In New Jersey, only the decedent’s personal representative (or executor) can sue for wrongful death. Nevertheless, the wrongful death lawsuit will benefit the decedent’s spouse, children, grandchildren, parents, siblings, nieces, and/or nephews – depending on who is eligible to recover under intestate law.
To recover compensation in a wrongful death lawsuit, the personal representative must show pecuniary (financial) loss and create a plan for distributing the settlement or verdict.
Priorities Under NJ’s Intestate Laws
Typically, the deceased person’s spouse and children are entitled to compensation first, then their parents can recover. If the deceased person was unmarried or did not have children, parents will split the settlement or verdict equally.
In some situations, the deceased person’s brothers and sisters are also entitled to compensation, along with their children (the deceased person’s nieces and nephews). If the decedent has grandchildren, the future generation may be entitled to some of the settlement or verdict, as well.
What Is a Personal Representative?
A personal representative or executor is an individual who protects your property after you die. You can name your personal representative in your will and choose anyone you trust. Your personal representative is responsible for protecting your property until any debts and taxes have been paid off – and transferring the remainder of your property to the beneficiaries you name in your will.
If you do not have a will, or you fail to name a personal representative, the court will pick one for you. Without a will, the court will also determine who is entitled to your estate.
Generally, any wrongful death lawsuit filed on behalf of you and your beneficiaries will be considered as part of your estate. Because the lawsuit is an outstanding part of your estate, your personal representative will need to finalize the settlement or verdict before your beneficiaries can inherit the property you left behind.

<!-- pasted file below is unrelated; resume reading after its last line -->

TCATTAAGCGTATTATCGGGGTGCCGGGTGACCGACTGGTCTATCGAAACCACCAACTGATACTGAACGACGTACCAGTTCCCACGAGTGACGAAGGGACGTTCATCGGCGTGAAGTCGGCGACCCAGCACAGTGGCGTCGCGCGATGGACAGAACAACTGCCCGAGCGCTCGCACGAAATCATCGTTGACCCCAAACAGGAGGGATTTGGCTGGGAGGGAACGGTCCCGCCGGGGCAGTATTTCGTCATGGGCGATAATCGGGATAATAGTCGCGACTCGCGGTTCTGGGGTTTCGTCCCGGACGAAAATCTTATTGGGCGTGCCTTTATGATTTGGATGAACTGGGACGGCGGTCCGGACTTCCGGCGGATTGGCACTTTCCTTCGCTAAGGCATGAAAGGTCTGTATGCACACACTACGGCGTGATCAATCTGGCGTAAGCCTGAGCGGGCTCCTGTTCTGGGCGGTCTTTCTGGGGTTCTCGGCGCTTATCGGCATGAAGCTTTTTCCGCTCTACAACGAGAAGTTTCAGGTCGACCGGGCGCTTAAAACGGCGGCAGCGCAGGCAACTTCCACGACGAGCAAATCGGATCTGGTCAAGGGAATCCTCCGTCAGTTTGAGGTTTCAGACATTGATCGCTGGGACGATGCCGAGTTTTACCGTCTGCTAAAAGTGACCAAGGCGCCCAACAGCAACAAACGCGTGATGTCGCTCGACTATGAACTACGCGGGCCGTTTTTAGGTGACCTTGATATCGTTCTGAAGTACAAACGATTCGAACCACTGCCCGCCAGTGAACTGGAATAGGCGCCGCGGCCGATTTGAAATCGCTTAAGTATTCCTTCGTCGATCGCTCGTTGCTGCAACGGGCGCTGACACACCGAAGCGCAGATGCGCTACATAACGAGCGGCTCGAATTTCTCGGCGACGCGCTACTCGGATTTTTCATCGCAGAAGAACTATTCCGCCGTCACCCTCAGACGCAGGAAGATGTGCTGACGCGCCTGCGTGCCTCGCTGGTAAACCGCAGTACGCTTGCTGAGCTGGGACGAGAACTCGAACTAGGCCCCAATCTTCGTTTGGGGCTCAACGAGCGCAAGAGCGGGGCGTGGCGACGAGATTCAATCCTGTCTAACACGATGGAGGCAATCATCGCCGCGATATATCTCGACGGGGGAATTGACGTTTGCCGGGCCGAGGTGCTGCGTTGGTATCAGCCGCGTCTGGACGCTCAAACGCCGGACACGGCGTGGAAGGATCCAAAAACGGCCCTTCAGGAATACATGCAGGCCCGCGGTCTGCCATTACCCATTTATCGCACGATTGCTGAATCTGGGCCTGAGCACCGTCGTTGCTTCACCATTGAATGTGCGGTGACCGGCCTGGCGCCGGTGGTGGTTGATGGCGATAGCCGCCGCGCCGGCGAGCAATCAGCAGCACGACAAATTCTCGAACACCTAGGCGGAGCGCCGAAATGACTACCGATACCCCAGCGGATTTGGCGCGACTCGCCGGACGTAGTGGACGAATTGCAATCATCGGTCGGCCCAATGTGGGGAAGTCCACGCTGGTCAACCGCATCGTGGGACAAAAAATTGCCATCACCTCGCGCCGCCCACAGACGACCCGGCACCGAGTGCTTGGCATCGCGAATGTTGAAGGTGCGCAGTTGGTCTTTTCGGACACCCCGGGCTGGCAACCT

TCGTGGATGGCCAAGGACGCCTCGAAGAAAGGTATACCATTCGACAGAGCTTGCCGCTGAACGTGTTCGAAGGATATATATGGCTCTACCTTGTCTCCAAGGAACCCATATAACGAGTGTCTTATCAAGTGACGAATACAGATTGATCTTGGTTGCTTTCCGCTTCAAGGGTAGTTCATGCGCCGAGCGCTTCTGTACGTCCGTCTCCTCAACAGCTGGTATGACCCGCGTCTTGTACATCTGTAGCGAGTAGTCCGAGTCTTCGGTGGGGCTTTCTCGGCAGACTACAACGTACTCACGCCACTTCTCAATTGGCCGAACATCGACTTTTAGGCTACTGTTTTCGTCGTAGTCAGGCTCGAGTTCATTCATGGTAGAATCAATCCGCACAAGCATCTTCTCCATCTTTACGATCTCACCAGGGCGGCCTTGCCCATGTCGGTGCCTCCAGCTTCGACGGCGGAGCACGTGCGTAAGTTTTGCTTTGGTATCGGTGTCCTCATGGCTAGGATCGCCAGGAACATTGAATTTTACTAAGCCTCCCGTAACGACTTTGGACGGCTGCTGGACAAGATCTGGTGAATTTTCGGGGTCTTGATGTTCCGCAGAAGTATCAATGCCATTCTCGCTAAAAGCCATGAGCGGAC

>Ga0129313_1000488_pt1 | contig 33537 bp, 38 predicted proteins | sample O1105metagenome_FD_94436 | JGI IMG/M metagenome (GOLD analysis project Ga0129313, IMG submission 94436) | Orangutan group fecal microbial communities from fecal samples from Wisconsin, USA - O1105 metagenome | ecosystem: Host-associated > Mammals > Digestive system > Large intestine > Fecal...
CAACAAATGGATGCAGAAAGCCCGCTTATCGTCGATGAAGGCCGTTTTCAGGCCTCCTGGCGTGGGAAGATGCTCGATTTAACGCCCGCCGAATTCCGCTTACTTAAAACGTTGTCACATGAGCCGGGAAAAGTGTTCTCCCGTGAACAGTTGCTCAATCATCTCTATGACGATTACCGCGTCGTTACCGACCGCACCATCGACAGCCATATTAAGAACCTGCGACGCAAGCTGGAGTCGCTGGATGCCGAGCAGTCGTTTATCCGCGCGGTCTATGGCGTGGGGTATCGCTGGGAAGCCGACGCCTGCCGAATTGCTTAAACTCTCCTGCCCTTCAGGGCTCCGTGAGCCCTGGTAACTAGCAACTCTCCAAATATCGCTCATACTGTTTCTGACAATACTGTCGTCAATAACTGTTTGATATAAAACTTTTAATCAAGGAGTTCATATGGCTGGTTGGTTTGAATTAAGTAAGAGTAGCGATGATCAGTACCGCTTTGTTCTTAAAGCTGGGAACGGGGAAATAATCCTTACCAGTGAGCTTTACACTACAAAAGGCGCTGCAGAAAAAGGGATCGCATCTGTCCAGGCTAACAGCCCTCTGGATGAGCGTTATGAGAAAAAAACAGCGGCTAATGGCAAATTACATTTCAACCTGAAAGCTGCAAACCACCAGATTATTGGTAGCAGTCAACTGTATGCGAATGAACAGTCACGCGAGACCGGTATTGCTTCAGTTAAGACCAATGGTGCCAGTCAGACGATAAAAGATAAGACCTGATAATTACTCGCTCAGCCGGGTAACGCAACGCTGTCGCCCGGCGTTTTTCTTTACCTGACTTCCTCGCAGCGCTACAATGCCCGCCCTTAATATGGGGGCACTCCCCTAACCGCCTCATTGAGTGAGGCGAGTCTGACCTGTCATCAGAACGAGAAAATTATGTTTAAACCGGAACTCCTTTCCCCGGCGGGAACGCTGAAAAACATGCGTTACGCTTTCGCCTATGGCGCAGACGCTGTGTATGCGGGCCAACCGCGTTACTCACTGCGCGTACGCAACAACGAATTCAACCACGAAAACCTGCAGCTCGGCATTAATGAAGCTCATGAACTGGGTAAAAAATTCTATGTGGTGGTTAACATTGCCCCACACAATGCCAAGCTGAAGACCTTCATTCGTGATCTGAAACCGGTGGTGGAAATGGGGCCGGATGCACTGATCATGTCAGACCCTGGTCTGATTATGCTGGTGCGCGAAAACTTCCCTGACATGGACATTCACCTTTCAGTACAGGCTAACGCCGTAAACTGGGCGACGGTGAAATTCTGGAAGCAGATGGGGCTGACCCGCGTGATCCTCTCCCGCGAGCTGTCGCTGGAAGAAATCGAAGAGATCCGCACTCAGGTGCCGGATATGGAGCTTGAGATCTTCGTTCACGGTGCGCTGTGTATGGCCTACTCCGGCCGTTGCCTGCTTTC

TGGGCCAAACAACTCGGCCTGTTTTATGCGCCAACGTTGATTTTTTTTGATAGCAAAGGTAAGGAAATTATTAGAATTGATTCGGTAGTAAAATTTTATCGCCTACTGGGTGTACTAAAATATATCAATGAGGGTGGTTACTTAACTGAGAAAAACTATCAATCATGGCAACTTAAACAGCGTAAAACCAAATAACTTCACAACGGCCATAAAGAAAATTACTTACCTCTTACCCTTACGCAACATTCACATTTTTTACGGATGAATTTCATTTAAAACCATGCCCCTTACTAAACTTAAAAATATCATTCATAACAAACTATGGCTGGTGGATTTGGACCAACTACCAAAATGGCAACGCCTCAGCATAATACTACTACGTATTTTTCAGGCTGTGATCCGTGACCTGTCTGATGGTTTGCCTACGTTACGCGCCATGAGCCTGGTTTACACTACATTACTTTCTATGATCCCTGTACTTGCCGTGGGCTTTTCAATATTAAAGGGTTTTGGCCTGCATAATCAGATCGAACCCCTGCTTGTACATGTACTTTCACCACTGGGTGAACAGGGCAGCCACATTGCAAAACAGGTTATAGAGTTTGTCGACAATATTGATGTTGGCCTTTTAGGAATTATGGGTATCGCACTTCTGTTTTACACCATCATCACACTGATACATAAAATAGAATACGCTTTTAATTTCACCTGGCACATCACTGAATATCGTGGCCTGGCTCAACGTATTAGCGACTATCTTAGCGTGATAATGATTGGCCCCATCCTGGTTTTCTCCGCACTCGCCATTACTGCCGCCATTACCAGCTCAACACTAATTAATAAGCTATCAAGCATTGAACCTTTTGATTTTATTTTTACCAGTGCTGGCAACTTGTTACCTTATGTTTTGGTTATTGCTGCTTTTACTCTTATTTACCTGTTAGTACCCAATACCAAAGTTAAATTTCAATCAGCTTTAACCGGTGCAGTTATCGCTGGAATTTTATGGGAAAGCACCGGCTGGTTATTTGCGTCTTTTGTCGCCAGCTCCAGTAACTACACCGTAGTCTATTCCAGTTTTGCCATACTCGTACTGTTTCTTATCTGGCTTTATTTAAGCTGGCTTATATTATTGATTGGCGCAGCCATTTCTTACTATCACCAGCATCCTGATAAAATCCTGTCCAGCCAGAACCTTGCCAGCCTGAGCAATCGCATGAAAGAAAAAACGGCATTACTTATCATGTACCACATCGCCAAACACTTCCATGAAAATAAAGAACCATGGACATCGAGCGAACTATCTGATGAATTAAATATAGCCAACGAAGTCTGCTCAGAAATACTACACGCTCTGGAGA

Damages in a Wrongful Death Claim
To win a wrongful death claim, your personal representative must work closely with your beneficiaries. This is because a successful wrongful death claim hinges on the damages your loved ones have suffered. For example, if your spouse and children depended on you financially before your death, they will be entitled to the income you would have provided had you survived.
Although the personal representative must be the one to hire an attorney and make a claim in court, the surviving beneficiaries are the ones who recover compensation, and they are an important part of the case.
Often, a surviving spouse, child, or family member will urge the personal representative to file a lawsuit. Sometimes, the surviving spouse is the personal representative and the lawsuit themselves.
Wrongful death lawsuits can be complicated, but you do not have to navigate them alone. Whether you are a personal representative or beneficiary, you can contact an attorney for assistance.
At Palmisano & Goodman, P.A., we would be proud to help you. Our attorneys have over 100+ combined years of experience and the skill it takes to secure a favorable outcome. We can provide you with honest advice, zealous representation, and personal attention – and we will never charge you legal fees unless we recover compensation on your behalf.
For a free, confidential consultation, please call us at (732) 709-4400 or contact us online today.